I took advantage of the lunch break to loosen Anna up before our session started. Riders in the clinic each wore an earpiece so Schumacher’s voice did not need to be projected so strongly; I have never ridden with one before, and one of the other riders helped me to get the technology properly situated. When Schumacher returned to the ring and began to speak, I almost jumped out of the saddle. It was as though I could feel his words in my head!
Schumacher asked me to continue to work for a few more moments, watching, and then asked me to stop. To this point, I had only ridden Anna in a plain cavesson, not because of any strong opposition to flash nosebands but rather because it was what I owned that fit her. That being said, I believe that flash nosebands have a place in the training process, but I don’t necessarily feel that they are the right equipment for every horse.
However, in the German system, the flash noseband is de rigeur, and Schumacher commented that they are necessary in order to create complete neck control. “You must ensure that horse doesn’t use an open mouth to evade the connection, or to figure out how to put the tongue over the bit,” said Schumacher.
A flash noseband was found in the barn, and it was looped around our cavesson. Consistency in the connection has been a challenge at times with Anna, and I was interested to see what her response to the flash would be. But Schumacher wasn’t done adding equipment. He requested a draw rein—certainly not classical equipment. He called it a “supporting rein”, and ran it around the girth, between the front legs and then up and through the newly added flash noseband on Anna’s hollow side. I held the rein as one would hold the curb rein on a double. The rein only comes into play if the horse raises their head beyond a certain level, much like a martingale would. Schumacher said that the supporting rein helps to create stability in the contact, and therefore is appropriate to use in a classical training system.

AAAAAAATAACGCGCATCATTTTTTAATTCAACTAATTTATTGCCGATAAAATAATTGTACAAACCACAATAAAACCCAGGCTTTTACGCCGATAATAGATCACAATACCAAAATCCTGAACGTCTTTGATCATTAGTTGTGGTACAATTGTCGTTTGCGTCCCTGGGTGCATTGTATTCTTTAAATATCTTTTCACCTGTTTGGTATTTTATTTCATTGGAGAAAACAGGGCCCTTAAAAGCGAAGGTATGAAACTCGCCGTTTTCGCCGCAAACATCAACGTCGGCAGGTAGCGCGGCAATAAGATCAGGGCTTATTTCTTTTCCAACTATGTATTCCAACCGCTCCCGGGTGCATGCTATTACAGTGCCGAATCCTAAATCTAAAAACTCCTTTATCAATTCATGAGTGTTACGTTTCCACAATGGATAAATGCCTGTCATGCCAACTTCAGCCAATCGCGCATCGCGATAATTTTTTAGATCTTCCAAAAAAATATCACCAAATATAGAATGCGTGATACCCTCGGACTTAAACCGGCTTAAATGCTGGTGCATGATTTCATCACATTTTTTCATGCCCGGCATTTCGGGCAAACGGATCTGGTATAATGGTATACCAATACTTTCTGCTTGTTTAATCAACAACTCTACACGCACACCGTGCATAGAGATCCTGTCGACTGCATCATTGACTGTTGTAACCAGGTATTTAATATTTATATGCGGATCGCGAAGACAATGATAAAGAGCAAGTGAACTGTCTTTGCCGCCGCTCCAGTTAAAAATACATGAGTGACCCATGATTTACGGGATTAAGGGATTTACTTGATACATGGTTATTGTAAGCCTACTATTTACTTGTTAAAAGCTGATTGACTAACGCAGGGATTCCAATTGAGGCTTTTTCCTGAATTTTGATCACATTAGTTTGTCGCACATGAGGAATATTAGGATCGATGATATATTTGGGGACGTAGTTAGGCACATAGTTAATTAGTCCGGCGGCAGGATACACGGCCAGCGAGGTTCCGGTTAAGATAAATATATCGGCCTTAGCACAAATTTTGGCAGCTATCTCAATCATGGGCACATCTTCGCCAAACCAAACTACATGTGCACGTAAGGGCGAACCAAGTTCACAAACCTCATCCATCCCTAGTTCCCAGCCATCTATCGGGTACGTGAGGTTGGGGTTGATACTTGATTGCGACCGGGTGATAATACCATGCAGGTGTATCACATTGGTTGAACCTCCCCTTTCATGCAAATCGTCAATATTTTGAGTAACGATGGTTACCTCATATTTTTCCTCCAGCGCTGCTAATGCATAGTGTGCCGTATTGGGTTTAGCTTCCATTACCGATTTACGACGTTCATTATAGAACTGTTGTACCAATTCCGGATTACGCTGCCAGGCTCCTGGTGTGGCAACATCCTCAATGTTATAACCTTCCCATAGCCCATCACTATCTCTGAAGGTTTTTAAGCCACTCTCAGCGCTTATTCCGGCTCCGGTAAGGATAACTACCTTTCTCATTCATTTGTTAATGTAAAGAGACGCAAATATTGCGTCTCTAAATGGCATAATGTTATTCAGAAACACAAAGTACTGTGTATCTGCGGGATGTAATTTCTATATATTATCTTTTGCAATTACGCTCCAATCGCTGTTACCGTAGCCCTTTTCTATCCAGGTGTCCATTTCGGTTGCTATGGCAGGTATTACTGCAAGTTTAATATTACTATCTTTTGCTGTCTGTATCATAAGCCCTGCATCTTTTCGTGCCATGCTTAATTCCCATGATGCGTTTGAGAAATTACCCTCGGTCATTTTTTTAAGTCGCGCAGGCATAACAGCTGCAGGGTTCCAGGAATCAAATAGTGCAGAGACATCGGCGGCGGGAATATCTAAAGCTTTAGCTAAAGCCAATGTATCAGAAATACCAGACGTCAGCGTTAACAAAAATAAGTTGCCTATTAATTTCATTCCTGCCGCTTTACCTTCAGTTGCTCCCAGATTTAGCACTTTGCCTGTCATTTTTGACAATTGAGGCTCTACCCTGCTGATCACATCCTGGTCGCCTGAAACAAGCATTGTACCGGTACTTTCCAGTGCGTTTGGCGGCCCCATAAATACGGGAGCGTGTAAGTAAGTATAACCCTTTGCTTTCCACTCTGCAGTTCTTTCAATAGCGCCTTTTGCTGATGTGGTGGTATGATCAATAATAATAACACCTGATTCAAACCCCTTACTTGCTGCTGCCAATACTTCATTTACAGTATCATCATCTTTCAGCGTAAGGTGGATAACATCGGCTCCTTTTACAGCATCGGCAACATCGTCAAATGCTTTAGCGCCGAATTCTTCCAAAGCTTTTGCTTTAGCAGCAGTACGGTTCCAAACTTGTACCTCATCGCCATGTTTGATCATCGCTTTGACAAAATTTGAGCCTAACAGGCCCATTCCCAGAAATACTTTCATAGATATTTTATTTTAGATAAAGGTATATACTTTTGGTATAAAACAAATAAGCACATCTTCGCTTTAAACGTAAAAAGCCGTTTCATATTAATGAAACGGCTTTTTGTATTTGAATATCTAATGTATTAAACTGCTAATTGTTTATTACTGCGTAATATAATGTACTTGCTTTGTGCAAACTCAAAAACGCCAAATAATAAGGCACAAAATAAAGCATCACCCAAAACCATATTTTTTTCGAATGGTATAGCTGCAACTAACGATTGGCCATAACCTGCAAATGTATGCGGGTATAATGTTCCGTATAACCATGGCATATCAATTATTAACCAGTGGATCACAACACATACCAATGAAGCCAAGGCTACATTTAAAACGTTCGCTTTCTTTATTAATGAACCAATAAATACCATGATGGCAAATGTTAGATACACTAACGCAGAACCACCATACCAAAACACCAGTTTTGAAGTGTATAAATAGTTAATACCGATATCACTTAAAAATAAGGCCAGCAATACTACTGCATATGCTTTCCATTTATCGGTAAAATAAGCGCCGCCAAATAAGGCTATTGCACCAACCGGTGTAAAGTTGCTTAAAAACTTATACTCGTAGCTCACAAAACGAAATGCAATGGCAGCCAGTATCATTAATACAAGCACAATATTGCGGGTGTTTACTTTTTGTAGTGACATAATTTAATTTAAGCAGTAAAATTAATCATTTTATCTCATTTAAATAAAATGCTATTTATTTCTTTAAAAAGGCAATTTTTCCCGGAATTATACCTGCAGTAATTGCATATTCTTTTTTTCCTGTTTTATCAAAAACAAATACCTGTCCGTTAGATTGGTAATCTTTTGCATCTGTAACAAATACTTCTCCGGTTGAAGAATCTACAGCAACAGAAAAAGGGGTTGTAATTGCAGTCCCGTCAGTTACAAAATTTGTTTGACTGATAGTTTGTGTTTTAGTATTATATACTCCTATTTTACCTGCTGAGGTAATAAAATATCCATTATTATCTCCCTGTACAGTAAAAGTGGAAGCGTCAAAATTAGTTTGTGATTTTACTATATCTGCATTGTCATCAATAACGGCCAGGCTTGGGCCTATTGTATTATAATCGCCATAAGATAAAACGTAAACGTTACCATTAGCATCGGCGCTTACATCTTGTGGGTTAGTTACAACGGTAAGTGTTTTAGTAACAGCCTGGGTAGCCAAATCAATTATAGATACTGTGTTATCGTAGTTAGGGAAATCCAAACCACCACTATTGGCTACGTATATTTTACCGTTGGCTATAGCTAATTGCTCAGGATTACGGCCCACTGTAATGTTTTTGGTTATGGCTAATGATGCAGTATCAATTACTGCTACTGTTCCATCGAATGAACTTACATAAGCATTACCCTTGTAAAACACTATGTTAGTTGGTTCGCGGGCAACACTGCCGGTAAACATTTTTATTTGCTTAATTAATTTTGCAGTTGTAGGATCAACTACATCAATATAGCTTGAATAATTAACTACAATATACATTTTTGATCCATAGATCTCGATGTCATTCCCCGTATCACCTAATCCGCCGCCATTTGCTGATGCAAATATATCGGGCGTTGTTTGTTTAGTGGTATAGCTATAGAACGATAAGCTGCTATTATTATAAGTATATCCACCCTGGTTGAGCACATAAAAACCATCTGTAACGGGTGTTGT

Our session focused heavily on neck control and improving the stability in the connection. Schumacher had me ride a series of walk-halt-walk transitions, staying in the halt under the neck got rounder and then immediately stepping forward into the walk as a reward for responding. Once we moved to the trot, we continued to work on transitions but incorporated smaller circles, timing the transition from trot to walk as we angled towards the wall. In the trot, Schumacher had me use a slight yield of the haunches to the outside to increase the roundness, followed by riding straight and forward.
I think that all of the exercises worked well to improve Anna’s consistency in the connection and overall roundness. The addition of the flash noseband was helpful, even though there were a few moments of pony rebellion against its slight restriction. The supporting rein was not particularly helpful, in my opinion. Since riding in this clinic, I have acquired a well fitting flash noseband, which I think has allowed the quality of our connection to increase. I have not used the supporting rein again.
Overall, the ride was positive and I was left with several new ideas and exercises to “take to the lab” and experiment with. It is always helpful to spend time listening to the training philosophy and techniques of individuals who work out of a clear, progressive system. Whether riding or auditing, taking part in these sorts of experiences can only help to broaden our base of knowledge.
Celebrating the incurable addiction which is being an equestrian